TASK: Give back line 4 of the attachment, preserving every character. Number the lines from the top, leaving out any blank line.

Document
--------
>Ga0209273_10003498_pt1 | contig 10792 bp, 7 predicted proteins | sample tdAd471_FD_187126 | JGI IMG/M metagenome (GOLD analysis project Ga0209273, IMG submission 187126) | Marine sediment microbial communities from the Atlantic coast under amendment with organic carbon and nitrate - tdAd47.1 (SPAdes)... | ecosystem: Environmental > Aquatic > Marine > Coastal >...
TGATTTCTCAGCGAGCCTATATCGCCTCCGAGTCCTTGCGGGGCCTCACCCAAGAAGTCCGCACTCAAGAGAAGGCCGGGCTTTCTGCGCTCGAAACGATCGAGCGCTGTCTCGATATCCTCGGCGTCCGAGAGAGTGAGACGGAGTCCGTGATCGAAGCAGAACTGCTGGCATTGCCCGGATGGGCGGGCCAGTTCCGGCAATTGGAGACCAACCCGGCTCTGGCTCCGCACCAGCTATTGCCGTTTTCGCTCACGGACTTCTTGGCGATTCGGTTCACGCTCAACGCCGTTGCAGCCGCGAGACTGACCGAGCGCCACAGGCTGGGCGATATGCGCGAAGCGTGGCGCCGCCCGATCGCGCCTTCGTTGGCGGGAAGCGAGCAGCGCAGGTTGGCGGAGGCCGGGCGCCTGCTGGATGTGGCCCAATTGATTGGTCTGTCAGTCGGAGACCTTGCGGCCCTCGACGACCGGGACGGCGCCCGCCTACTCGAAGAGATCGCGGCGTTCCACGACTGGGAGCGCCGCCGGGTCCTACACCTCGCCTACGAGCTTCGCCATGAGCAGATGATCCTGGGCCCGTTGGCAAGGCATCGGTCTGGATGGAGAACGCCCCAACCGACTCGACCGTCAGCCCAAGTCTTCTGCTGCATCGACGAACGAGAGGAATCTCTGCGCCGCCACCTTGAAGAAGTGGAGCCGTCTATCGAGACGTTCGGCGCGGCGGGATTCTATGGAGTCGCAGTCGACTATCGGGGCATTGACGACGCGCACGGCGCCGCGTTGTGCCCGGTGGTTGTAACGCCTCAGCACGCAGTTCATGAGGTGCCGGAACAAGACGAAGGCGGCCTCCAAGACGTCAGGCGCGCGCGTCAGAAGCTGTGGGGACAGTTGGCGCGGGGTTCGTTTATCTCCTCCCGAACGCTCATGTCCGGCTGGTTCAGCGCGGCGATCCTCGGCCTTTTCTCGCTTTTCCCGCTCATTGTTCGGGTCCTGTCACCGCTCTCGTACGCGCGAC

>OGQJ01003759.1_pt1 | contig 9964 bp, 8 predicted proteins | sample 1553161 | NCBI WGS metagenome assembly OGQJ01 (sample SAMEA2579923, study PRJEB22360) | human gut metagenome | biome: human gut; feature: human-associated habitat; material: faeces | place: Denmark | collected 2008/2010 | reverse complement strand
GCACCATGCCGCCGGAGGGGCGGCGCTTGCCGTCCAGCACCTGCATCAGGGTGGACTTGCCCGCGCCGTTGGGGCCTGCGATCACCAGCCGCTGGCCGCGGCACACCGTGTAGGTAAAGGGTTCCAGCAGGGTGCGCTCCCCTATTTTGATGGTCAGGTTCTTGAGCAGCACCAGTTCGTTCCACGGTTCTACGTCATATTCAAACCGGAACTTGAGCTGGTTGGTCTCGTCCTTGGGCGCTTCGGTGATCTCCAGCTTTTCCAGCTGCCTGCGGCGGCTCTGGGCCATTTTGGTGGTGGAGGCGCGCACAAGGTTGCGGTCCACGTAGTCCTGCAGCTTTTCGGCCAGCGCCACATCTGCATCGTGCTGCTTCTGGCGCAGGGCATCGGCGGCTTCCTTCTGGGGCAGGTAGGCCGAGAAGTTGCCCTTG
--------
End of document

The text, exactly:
GCACCATGCCGCCGGAGGGGCGGCGCTTGCCGTCCAGCACCTGCATCAGGGTGGACTTGCCCGCGCCGTTGGGGCCTGCGATCACCAGCCGCTGGCCGCGGCACACCGTGTAGGTAAAGGGTTCCAGCAGGGTGCGCTCCCCTATTTTGATGGTCAGGTTCTTGAGCAGCACCAGTTCGTTCCACGGTTCTACGTCATATTCAAACCGGAACTTGAGCTGGTTGGTCTCGTCCTTGGGCGCTTCGGTGATCTCCAGCTTTTCCAGCTGCCTGCGGCGGCTCTGGGCCATTTTGGTGGTGGAGGCGCGCACAAGGTTGCGGTCCACGTAGTCCTGCAGCTTTTCGGCCAGCGCCACATCTGCATCGTGCTGCTTCTGGCGCAGGGCATCGGCGGCTTCCTTCTGGGGCAGGTAGGCCGAGAAGTTGCCCTTG